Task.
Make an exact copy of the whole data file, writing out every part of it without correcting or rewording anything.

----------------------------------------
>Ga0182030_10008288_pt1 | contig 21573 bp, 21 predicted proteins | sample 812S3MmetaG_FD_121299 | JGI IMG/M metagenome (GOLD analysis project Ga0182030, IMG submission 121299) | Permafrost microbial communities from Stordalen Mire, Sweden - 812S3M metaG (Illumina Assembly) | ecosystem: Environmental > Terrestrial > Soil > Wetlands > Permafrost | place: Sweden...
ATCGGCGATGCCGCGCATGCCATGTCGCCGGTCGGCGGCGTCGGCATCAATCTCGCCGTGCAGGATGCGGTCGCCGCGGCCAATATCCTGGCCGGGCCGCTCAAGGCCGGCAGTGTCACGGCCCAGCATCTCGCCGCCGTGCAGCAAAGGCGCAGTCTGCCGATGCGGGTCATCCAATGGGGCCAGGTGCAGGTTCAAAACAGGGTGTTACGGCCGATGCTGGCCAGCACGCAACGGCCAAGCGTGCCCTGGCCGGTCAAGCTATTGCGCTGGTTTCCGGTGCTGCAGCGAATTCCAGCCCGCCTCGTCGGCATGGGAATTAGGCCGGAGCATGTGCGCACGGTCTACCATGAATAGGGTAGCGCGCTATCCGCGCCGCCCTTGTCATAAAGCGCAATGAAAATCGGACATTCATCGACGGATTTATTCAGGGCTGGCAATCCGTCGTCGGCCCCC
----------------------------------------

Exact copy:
>Ga0182030_10008288_pt1 | contig 21573 bp, 21 predicted proteins | sample 812S3MmetaG_FD_121299 | JGI IMG/M metagenome (GOLD analysis project Ga0182030, IMG submission 121299) | Permafrost microbial communities from Stordalen Mire, Sweden - 812S3M metaG (Illumina Assembly) | ecosystem: Environmental > Terrestrial > Soil > Wetlands > Permafrost | place: Sweden...
ATCGGCGATGCCGCGCATGCCATGTCGCCGGTCGGCGGCGTCGGCATCAATCTCGCCGTGCAGGATGCGGTCGCCGCGGCCAATATCCTGGCCGGGCCGCTCAAGGCCGGCAGTGTCACGGCCCAGCATCTCGCCGCCGTGCAGCAAAGGCGCAGTCTGCCGATGCGGGTCATCCAATGGGGCCAGGTGCAGGTTCAAAACAGGGTGTTACGGCCGATGCTGGCCAGCACGCAACGGCCAAGCGTGCCCTGGCCGGTCAAGCTATTGCGCTGGTTTCCGGTGCTGCAGCGAATTCCAGCCCGCCTCGTCGGCATGGGAATTAGGCCGGAGCATGTGCGCACGGTCTACCATGAATAGGGTAGCGCGCTATCCGCGCCGCCCTTGTCATAAAGCGCAATGAAAATCGGACATTCATCGACGGATTTATTCAGGGCTGGCAATCCGTCGTCGGCCCCC